There is also a paucity of data on clinical outcomes for ICI treatments in patients with less than 50% PD-L1 expression. The KEYNOTE-042 trial found no significant difference in overall survival between pembrolizumab and chemotherapy among patients with a PD-L1 expression of 1–49%, but the study did not evaluate progression-free survival among these patients [7]. Our assumption that false positive patients on pembrolizumab experienced the same progression-free and overall survival as chemotherapy patients was based on limited data suggesting higher PD-L1 expression is associated with more benefit [49,50,51]. Although this assumption affected a small number of patients in the model (4% more in the LDT vs IVD group), more data are required to test the validity of this assumption. Should European treatment guidelines change to allow first-line treatment with ICIs for patients with less than 50% PD-L1 expression, this model would need to be updated.

This model used a 12-month timeframe while the KEYNOTE-024 study reported interim outcomes at 11.2 months, with median treatment durations and survival times also under 1 year for this cohort of patients with stage IV metastatic NSCLC [8]. The 1-year model captures the likely costs and outcomes associated with PD-L1 testing accuracy among these patients. The model is not designed to extrapolate these data over a lifetime horizon to evaluate the long-term cost-effectiveness of therapies. Further, quality-adjusted life years and indirect costs were not appropriate to include in this analysis given the 1-year timeframe and patient population who are unlikely to be employed.

Although many inputs for cost-effectiveness analyses use mean values, our model used median progression-free survival as reported in the KEYNOTE-024 trial and is a typical measure reported in oncology trials. Therefore, using a median may underestimate the costs and benefits.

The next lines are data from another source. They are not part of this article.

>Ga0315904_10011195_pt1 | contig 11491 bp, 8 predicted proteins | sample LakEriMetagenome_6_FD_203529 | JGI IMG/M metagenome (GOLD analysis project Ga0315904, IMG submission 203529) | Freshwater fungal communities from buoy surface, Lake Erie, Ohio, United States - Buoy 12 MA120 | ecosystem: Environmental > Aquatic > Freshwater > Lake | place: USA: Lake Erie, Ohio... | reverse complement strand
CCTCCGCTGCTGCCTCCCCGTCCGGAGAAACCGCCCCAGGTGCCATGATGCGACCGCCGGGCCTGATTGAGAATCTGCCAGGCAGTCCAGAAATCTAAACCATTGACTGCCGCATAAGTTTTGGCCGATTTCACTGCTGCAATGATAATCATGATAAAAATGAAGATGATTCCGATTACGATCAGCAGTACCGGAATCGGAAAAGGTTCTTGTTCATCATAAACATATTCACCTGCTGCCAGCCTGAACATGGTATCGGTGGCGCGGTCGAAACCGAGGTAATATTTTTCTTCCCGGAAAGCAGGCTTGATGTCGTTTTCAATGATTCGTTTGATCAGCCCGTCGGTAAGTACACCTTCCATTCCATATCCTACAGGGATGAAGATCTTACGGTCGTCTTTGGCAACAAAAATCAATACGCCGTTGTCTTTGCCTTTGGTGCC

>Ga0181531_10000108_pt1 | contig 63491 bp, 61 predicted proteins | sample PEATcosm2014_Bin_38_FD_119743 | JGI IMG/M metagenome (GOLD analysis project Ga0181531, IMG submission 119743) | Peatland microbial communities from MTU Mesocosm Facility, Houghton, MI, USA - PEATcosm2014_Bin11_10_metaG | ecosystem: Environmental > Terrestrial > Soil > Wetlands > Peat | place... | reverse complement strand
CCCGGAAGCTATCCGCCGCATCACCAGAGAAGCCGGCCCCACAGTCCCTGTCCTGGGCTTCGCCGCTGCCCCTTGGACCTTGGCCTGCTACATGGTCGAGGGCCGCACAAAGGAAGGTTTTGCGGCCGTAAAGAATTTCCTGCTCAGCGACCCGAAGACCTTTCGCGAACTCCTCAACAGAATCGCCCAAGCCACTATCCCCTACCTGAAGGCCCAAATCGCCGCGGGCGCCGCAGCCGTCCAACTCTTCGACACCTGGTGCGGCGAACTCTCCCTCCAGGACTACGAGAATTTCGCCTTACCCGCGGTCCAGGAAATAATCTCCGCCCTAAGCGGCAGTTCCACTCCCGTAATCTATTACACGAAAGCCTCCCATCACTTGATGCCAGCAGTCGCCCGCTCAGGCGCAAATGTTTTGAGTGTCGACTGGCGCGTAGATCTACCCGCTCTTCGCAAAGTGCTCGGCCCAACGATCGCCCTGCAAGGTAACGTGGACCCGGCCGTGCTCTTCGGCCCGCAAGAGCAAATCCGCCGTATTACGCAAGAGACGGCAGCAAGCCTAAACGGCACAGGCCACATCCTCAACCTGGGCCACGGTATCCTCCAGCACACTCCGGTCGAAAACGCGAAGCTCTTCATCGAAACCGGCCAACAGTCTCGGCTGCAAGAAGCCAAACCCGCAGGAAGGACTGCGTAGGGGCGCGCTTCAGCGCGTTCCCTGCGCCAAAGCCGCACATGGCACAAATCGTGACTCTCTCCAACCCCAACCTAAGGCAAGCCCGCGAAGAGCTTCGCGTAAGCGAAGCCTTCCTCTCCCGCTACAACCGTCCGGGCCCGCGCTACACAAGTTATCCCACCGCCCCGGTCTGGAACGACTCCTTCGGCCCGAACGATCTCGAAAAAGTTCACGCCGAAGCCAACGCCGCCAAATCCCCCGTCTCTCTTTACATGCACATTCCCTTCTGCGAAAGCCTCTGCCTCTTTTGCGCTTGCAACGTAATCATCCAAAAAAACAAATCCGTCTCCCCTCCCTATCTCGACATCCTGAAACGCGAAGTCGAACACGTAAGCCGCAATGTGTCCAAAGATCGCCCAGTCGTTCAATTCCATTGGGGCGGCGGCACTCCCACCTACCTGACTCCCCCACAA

Finally, KEYNOTE-024 reports the leading treatment-related AEs and identifies those that were grade 3–5, but does not report those AEs that occurred in less than 10% of patients [8]. Thus, treatment-related AE occurrences and costs are likely an underestimate. Rare but expensive AEs could impact the model results.

Future Directions

In 2022, Europe is expected to fully enact the EU IVD Regulation (IVDR) which, among other specifications, requires performance evaluations for diagnostics including significant evidence of clinical performance [52]. The ramifications of these regulatory changes cannot be fully known at present; however, the commercial landscape could be altered to such a degree that this analysis would need to be updated to account for changes in cost and probability parameters.

The clinical and economic implications of testing accuracy may require further evaluation as more evidence for ICI/chemotherapy combination treatment becomes available. Under current guidelines, PD-L1 testing remains best-practice for prescribing ICI therapies. However, Dafni et al. found increased progression-free survival regardless of PD-L1 status when ICI/chemotherapy combinations were used as first-line treatment for NSCLC [53]. In the USA, guidelines for first-line treatment of stage IV PD-L1-positive NSCLC include ICI/chemotherapy combination therapies [54]. If combination treatment replaces pembrolizumab then changes in costs and outcomes would need to be determined in order to update the current model. Further investigations of the outcomes associated with IVD testing would strengthen these study findings and inform potential changes to testing and reimbursement policies.


Our findings from international EQA data indicate that IVDs produced accurate PD-L1 testing results in 93% of tested cases compared to 73% with LDTs. Compared to LDT technology, use of an IVD for PD-L1 testing costs only slightly more and is substantially more effective for aligning patients with PD-L1-positive NSCLC with ICI therapy according to German practice guidelines. If the correct therapy increases survival, and patients receive the correct therapy, then patient survival increases. On the basis of this 1-year model, accurate PD-L1 diagnostic tests would prevent 19% of patients with NSCLC from receiving incorrect treatment (88% average total effectiveness for IVDs versus 69% for LDTs), increase patient survival, and reduce costly treatment-related AEs. Changes to testing and reimbursement policies should be explored to shift diagnostic testing practices to maximize patient benefits.